The day we lost most of our key stakeholder support
History isn’t kind to megaprojects with failure rates north of 75%. In spite of this statistic large, complex, expensive multi-year projects keep getting signed-off. To put this into context every major city in the world has its disaster which has become an enduring, and unhealthy part of their urban mythology.
To put this into context every major city in the world has its disaster which has become an enduring, and unhealthy part of their urban mythology.
There are obviously a wide range of management issues that plague complex projects of any size, with the most fundamental being costs quickly accelerating past proposed benefits because of the frailty or inaccuracy of the originating business case. The problem is that once you’ve started its very hard to stop an initiative that has its own accelerating momentum, ballooning complexity, and determined stakeholders with their entrenched political and personal agendas. It’s concerning how many projects, of any size, get organizational approval without any sign of the plan-to-deliver.
Having been part of one of these urban mythology vehicles I now wonder how many of the problems we encountered were directly related to how our initiative was branded. By branding I mean the various layers of the story being presented to different stakeholders, both internal and external. The problem is that the stories were so inconsistent it was hard to see the necessary level of cohesion was in place, and it was very easy for the project team to get picked off and isolated. We became a target.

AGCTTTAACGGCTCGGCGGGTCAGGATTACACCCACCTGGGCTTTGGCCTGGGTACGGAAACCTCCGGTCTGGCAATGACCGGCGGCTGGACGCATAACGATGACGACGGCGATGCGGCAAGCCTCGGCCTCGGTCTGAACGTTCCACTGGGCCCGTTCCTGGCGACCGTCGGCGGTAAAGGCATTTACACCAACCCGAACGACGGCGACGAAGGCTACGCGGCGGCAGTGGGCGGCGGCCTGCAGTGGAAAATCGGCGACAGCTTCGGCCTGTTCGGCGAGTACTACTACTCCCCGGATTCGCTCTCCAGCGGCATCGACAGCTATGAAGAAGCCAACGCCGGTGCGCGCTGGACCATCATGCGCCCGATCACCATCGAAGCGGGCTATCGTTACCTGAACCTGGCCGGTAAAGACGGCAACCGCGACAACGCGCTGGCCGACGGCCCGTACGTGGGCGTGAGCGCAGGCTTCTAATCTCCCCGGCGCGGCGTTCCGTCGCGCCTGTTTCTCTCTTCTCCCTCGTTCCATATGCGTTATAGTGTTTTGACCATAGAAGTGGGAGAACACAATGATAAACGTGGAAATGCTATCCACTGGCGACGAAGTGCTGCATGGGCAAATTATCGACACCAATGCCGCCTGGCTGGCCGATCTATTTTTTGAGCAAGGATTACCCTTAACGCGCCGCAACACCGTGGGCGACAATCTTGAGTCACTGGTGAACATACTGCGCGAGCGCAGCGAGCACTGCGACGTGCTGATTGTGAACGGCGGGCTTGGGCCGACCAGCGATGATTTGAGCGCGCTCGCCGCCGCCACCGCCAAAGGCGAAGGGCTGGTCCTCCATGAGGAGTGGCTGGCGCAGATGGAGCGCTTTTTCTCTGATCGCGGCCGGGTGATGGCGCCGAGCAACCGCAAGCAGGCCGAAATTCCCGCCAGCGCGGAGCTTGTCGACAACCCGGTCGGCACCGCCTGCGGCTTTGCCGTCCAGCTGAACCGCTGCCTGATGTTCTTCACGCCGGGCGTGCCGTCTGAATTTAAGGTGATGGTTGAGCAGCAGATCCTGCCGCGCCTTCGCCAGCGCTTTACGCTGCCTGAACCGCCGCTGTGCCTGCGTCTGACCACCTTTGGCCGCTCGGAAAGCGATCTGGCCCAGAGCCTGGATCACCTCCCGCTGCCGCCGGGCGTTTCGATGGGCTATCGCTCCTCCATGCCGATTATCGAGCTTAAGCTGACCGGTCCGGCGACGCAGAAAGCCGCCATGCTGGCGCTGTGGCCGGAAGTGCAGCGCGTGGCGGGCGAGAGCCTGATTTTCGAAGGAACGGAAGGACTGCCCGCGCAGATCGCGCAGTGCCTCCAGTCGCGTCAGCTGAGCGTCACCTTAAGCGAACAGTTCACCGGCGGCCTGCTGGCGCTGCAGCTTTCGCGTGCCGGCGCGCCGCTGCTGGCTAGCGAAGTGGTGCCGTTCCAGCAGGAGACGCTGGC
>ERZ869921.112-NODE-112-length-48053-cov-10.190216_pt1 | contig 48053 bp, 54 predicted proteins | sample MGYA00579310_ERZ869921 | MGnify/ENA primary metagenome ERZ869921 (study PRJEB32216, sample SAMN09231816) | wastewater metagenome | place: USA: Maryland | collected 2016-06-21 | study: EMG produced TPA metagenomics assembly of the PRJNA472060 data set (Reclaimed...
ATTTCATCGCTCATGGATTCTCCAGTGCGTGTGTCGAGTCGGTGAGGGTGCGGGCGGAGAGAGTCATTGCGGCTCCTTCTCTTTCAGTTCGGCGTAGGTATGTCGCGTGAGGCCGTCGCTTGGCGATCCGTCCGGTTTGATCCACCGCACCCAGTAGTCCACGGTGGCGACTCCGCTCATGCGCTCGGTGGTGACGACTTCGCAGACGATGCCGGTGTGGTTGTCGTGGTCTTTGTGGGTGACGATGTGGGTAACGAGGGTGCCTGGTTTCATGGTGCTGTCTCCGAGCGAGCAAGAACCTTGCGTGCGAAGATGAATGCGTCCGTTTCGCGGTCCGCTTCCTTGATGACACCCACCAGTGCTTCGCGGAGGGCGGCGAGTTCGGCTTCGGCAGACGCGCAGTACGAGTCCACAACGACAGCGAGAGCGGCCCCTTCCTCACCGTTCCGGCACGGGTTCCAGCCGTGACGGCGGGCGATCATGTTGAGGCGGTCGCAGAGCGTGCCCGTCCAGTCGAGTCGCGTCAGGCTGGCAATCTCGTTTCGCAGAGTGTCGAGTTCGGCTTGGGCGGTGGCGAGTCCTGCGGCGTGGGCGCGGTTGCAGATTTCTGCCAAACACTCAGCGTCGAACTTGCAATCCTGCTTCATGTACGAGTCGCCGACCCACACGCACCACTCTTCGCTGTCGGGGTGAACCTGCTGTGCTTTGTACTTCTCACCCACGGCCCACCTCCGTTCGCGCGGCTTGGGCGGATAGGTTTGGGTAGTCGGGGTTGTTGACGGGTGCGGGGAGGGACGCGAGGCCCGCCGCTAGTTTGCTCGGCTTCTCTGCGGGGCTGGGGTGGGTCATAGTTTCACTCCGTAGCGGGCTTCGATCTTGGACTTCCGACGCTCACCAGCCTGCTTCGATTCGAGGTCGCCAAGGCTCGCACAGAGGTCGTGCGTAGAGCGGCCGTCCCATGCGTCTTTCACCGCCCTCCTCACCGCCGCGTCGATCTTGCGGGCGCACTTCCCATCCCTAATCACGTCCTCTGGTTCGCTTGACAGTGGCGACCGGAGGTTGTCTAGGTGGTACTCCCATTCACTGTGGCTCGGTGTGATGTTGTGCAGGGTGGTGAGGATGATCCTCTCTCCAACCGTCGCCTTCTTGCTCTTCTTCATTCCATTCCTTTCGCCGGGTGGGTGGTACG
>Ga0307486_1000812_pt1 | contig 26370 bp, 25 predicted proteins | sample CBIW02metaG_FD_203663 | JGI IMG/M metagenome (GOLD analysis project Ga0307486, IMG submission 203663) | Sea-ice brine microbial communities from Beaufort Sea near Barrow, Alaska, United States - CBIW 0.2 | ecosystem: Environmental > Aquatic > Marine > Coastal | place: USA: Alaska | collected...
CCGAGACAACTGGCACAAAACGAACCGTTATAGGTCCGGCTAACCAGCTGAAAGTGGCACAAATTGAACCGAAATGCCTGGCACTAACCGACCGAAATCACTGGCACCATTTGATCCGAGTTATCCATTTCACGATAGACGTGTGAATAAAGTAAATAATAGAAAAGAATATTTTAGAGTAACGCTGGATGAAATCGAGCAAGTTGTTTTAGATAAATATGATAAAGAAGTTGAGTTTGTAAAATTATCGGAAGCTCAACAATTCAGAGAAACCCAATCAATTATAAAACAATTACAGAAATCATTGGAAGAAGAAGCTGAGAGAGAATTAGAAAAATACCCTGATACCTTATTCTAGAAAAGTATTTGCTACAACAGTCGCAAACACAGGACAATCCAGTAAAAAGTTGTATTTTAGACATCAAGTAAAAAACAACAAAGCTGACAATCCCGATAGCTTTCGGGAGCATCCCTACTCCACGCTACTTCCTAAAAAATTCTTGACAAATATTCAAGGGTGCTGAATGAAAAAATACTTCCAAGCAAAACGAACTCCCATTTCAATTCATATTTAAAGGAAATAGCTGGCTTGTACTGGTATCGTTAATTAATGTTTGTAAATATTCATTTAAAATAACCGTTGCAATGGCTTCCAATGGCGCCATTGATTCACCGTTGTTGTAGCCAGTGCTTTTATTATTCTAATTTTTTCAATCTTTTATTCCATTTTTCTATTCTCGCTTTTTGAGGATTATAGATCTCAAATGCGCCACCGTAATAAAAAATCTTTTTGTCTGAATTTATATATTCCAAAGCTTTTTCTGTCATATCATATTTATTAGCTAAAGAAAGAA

Our initiative was focused on policing with key stakeholders being front-line operational staff and through them all the members of communities we served. Although it was based on improving information technology it was very tactile. It had all sorts of layers of crime, public disorder, and community engagement. When we brought our technology partners on board we took them out on patrol and into police cells so they developed a passion for the business we were in, and why information was so critical, especially in emergency situations. And they did develop a huge passion very quickly.
When we brought our technology partners on board we took them out on patrol and into police cells so they developed a passion for the business we were in, and why information was so critical, especially in emergency situations.
The other thing we did was to bring 500-600 front line personnel into our initial planning and scoping workshops. These folks, who daily faced some really challenging stuff, weren’t enraptured with glittering technology. Their needs were much more basic and their input was way past invaluable. It anchored our project team in reality. They were also enthusiastic because for the first time in history a team aligned to Head Office seemed genuinely interested in consulting with them.
And then it all changed. Initially the initiative sat under the Commissioner of Police and as such it was widely recognized as an operational vehicle for front-line staff. With the stroke of a pen the reporting lines for the project were changed from the Commissioner to the Director of Information Technology. The reaction of front-line staff was immediate. They felt the project had now shifted from an operational innovation to an IT project, and that they were now shut out, as they had been in every previous IT project. They disengaged. And in so many ways they were right.